January 19, 2013 by hpworley
I started off the semester knowing very little about nutrition and policy. I always found policy interesting but too complicated and time consuming to really get involved. I have worked as a clinical dietitian and in clinical management and have always been too “in the trenches” to be bothered with policy and things I felt were beyond my control.
Our conference in DC was an eye opening experience on both a personal and professional level. Personally I discovered a new passion for policy. Professionally, I found it exciting to see so many public health nutritionists, with my same credentials, making an impact in the world of nutrition. I don’t have to be a clinical dietitian forever! I can’t adequately express my enthusiasm in this blog.
As stated in my peers blogs there were many reoccurring themes, or take home messages we walked away with. Be aware of the potential unintended consequences of policy. Realize everyone is coming to the table with a bias, even you. You must show evidence of your effectiveness and be accountable. Transparency is the new popular concept. I would have to say that my biggest lesson learned is that nothing is black and white—but there’s a whole lot of gray. Everyone is having make compromise. “For the good of the public” is more difficult to decipher when you look at it from every perspective. Hostess went out of business last year and I’m sure many nutritionists cheered that they would no longer have to contend with the evil Twinkie. However, this also meant a loss of income for many hard working Americans, who were forced to find another job in a harsh economy. While this is by no means an example of nutrition policy it does demonstrate that you have to consider every angle. Closing down the food industry is not the answer.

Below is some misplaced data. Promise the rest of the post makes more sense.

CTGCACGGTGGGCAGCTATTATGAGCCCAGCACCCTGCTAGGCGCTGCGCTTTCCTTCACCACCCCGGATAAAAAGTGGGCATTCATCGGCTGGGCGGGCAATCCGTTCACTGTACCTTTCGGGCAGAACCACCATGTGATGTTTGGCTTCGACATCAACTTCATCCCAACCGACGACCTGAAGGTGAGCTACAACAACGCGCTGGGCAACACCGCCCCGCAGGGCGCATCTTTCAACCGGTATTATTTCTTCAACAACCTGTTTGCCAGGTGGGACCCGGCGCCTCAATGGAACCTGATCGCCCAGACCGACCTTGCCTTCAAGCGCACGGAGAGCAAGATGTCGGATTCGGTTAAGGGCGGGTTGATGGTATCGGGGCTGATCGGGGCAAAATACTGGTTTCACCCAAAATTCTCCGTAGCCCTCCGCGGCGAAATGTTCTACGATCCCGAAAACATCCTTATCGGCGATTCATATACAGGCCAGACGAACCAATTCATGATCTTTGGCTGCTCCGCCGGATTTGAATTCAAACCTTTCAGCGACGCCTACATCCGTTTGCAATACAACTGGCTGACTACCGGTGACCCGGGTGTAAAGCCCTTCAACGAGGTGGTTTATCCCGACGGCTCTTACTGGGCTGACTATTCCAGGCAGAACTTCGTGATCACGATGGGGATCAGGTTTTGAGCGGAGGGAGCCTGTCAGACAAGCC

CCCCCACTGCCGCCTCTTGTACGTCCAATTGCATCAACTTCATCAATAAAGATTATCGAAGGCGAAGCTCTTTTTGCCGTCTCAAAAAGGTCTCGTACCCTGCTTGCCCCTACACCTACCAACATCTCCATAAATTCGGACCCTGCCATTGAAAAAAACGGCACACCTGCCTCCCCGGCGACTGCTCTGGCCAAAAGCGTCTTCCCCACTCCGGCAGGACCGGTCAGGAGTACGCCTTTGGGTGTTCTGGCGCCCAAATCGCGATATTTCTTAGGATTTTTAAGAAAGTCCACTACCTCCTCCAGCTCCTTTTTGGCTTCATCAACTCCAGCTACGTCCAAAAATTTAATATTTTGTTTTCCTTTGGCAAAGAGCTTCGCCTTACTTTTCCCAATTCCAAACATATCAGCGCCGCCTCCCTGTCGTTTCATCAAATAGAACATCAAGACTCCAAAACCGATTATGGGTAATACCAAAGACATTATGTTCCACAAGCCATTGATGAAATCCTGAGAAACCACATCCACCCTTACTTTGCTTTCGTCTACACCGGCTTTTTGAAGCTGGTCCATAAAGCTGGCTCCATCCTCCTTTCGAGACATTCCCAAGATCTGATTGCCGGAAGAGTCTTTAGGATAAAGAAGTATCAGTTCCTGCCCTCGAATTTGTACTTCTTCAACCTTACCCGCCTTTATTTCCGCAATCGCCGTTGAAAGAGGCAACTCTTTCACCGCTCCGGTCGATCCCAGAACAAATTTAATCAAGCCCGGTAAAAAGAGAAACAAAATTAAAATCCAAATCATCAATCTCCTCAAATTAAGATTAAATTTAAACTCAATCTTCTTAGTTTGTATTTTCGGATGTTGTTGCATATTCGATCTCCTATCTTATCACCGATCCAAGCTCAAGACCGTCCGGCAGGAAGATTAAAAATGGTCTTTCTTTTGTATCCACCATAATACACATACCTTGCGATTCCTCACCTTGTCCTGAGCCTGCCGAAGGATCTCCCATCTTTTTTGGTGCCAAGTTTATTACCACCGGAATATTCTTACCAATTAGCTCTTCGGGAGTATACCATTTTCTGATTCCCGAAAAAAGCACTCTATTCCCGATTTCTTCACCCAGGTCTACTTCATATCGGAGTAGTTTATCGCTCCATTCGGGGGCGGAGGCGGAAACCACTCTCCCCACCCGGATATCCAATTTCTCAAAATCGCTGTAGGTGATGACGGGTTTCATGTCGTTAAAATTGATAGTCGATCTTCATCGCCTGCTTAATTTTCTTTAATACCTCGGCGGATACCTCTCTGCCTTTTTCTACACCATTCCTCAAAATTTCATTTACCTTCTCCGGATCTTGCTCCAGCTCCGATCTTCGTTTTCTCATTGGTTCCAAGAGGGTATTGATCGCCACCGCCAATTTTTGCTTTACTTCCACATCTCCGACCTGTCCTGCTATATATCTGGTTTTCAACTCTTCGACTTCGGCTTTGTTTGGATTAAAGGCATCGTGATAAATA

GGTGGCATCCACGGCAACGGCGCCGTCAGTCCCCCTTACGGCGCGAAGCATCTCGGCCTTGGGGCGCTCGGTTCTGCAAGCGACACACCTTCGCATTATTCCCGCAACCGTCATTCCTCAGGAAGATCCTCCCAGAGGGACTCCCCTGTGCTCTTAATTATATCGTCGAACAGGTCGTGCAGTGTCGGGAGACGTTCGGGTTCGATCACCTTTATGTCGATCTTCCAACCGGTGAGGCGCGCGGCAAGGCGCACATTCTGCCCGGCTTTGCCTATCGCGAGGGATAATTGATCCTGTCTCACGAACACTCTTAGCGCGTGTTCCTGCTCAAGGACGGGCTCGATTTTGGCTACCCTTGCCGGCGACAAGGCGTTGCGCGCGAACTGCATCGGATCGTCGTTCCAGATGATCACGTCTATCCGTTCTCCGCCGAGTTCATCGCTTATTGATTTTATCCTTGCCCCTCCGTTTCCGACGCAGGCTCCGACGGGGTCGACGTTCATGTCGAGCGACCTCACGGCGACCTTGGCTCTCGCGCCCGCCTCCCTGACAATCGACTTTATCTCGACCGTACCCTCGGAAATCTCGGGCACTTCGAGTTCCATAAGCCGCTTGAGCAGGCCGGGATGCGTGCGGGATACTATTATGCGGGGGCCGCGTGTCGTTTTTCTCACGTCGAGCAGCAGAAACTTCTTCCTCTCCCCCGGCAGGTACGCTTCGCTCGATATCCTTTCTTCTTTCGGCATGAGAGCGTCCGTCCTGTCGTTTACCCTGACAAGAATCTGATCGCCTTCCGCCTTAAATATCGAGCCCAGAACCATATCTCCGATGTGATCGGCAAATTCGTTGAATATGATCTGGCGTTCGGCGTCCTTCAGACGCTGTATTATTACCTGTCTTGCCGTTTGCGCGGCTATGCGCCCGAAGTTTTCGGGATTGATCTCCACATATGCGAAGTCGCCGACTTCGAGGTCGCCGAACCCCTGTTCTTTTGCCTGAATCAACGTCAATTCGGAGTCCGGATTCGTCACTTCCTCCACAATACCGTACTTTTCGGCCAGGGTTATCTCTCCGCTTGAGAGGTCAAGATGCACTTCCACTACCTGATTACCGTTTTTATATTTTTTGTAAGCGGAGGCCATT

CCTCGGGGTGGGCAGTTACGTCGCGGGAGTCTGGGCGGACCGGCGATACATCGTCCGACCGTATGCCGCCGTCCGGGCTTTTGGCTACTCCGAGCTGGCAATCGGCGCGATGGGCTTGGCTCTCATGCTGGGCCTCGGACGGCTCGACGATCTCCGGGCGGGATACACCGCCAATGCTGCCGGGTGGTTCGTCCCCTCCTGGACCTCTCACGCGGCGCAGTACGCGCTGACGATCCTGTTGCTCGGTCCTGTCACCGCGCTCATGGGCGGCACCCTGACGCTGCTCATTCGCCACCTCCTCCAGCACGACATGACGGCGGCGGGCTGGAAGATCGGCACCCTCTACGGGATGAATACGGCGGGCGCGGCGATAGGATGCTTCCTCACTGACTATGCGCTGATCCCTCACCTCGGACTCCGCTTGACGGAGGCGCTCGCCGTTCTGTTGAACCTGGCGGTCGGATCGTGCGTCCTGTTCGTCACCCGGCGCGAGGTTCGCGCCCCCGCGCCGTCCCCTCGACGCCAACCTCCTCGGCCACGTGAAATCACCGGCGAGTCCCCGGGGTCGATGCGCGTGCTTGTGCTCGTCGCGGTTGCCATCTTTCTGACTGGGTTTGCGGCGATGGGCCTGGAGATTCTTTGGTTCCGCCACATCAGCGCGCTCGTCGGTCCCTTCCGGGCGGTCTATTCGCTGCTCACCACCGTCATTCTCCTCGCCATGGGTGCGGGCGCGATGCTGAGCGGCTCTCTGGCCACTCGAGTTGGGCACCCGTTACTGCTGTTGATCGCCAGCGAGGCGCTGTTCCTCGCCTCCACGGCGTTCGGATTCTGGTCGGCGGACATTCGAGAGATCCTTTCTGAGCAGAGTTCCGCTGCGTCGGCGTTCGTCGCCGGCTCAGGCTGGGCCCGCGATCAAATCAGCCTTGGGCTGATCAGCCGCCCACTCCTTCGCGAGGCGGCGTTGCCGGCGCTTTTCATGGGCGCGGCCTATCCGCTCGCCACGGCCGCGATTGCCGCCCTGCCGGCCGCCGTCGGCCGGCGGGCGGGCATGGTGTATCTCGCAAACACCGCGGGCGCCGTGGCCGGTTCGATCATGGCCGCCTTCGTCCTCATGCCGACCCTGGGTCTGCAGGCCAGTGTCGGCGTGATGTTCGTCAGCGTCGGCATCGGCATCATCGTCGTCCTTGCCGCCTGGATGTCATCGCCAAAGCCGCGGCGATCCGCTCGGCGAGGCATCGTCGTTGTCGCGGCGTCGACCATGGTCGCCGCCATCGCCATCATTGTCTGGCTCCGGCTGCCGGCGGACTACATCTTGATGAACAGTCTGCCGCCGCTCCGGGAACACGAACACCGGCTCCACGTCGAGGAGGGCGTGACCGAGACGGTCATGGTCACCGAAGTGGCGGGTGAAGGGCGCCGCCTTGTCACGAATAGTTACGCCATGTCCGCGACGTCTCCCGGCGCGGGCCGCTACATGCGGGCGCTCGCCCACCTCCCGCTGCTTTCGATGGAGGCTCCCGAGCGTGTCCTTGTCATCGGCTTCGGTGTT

For one of my blog assignments I was asked to write if the Food Industry was a Friend of Foe—and I responded somewhere in the middle, a frenemy, someone who we couldn’t be implicitly trusted. While I still hold the beliefs I posted in that blog, I can see the issue from a new perspective… (gulp) the food industries. They are under mounting pressure and have been demonized in the media. Yet they respond and provide what we ask for, low-fat, low-carb, low sodium, high fiber. While it might not be quite the message many of us are trying to send, while it may in fact sometimes benefit them financially (though as we learned, not always), it does demonstrate an effort to play nicely.
One topic I didn’t hear a great deal of discussion about was how nutrition policy affect older adults. While it was mentioned briefly throughout various presentations, it was not thoroughly discussed by anyone. Given the aging population, this is an important area of policy and one that I would like to learn more about.
The biggest message I walked away with was that nutrition policy is not beyond my control. I am able to be a part of the commenting process we discussed. Prior to this trip, working in industry would have felt like a moral dilemma. Now I can see how nutritionists can make change from the within organizations, instead of fighting them from the outside. You not only can, but should write your congressman. Most importantly, I learned it is my responsibility as a public health nutritionist to be aware of and educated on nutrition policy.